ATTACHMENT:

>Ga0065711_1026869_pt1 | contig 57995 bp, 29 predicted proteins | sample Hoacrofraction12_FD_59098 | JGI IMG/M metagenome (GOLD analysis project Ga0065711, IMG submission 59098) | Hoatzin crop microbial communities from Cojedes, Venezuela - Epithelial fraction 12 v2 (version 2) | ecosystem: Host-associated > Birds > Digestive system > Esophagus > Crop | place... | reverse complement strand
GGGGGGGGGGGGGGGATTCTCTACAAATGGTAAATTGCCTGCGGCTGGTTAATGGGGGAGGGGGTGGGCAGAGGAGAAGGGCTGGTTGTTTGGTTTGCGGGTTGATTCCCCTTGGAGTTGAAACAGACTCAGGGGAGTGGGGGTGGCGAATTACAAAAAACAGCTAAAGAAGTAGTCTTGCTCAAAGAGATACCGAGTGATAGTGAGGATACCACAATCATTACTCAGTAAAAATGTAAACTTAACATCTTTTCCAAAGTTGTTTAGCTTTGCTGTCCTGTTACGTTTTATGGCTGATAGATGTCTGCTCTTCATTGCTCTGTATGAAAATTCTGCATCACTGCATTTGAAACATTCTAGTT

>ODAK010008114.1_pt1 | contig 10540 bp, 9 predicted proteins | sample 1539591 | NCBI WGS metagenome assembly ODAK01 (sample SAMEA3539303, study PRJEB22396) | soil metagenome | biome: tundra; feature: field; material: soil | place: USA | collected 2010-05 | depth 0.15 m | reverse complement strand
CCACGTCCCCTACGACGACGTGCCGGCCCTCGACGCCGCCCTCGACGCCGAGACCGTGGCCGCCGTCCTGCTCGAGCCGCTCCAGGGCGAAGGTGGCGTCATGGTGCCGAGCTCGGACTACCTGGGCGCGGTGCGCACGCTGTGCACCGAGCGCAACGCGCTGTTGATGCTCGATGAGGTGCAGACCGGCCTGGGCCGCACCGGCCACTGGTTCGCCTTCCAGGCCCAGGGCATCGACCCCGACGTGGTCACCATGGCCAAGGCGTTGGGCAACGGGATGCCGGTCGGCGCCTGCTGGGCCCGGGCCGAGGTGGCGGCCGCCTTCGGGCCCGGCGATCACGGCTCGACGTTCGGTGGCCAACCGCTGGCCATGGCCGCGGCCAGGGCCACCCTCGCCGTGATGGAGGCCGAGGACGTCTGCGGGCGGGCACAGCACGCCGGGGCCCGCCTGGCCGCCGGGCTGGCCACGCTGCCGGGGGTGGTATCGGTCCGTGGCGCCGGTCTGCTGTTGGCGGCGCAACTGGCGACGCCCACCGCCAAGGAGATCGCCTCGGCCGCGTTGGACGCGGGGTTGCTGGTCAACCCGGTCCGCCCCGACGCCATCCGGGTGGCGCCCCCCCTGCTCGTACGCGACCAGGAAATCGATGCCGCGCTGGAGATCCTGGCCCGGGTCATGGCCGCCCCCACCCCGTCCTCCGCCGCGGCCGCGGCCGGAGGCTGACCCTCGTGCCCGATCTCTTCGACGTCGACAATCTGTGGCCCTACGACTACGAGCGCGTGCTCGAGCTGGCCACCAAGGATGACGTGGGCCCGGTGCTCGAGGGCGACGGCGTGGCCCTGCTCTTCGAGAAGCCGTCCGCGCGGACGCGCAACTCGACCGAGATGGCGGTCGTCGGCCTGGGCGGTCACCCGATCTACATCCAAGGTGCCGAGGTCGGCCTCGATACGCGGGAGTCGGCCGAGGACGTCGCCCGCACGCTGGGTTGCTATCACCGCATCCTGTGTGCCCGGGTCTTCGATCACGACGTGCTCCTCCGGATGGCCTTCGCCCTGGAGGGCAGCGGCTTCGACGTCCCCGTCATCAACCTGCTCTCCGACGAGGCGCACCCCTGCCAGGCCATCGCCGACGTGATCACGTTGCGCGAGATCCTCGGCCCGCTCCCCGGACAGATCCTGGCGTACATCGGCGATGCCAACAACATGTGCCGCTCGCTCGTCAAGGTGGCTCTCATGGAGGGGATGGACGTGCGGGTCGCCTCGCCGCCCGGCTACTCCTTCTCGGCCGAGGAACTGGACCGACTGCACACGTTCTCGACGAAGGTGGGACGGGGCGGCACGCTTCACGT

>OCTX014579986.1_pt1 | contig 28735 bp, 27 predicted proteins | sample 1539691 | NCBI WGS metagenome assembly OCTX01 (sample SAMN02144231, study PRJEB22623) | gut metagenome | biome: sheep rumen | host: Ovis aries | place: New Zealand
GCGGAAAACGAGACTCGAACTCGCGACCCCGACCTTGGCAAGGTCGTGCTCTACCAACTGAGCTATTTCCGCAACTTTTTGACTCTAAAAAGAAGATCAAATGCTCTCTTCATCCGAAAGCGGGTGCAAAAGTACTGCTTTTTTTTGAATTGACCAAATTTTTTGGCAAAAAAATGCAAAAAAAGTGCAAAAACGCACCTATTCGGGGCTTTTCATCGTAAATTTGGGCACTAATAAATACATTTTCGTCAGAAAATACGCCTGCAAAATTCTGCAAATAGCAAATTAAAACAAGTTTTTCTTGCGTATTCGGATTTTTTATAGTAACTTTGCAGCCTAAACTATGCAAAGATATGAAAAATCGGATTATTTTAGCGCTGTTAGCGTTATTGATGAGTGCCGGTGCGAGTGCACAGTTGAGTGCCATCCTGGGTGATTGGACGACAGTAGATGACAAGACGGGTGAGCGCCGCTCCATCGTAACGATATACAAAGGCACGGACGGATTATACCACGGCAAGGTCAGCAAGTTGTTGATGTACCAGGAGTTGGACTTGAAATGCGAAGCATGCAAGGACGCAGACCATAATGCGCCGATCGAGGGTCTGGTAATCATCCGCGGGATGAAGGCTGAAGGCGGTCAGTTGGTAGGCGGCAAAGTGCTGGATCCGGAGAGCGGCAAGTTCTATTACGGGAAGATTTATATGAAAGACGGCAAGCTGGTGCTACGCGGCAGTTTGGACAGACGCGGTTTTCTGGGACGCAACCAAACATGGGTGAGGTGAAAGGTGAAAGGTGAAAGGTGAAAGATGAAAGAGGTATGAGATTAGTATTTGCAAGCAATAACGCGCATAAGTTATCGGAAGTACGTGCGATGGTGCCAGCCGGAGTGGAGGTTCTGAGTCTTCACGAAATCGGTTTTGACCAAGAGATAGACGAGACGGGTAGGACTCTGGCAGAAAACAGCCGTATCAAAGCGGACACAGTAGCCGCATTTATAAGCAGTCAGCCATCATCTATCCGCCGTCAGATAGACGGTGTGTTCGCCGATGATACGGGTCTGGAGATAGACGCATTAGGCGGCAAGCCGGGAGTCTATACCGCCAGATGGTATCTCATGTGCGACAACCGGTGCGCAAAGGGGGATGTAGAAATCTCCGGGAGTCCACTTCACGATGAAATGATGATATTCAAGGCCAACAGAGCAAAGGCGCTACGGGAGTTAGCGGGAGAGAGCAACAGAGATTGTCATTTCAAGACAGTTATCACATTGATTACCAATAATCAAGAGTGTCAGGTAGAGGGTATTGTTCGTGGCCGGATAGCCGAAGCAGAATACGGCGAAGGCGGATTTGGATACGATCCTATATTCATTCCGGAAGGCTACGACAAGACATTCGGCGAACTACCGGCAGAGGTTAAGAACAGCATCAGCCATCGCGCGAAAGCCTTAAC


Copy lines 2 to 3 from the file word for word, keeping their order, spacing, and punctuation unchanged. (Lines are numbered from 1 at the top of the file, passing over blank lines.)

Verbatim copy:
GGGGGGGGGGGGGGGATTCTCTACAAATGGTAAATTGCCTGCGGCTGGTTAATGGGGGAGGGGGTGGGCAGAGGAGAAGGGCTGGTTGTTTGGTTTGCGGGTTGATTCCCCTTGGAGTTGAAACAGACTCAGGGGAGTGGGGGTGGCGAATTACAAAAAACAGCTAAAGAAGTAGTCTTGCTCAAAGAGATACCGAGTGATAGTGAGGATACCACAATCATTACTCAGTAAAAATGTAAACTTAACATCTTTTCCAAAGTTGTTTAGCTTTGCTGTCCTGTTACGTTTTATGGCTGATAGATGTCTGCTCTTCATTGCTCTGTATGAAAATTCTGCATCACTGCATTTGAAACATTCTAGTT

>ODAK010008114.1_pt1 | contig 10540 bp, 9 predicted proteins | sample 1539591 | NCBI WGS metagenome assembly ODAK01 (sample SAMEA3539303, study PRJEB22396) | soil metagenome | biome: tundra; feature: field; material: soil | place: USA | collected 2010-05 | depth 0.15 m | reverse complement strand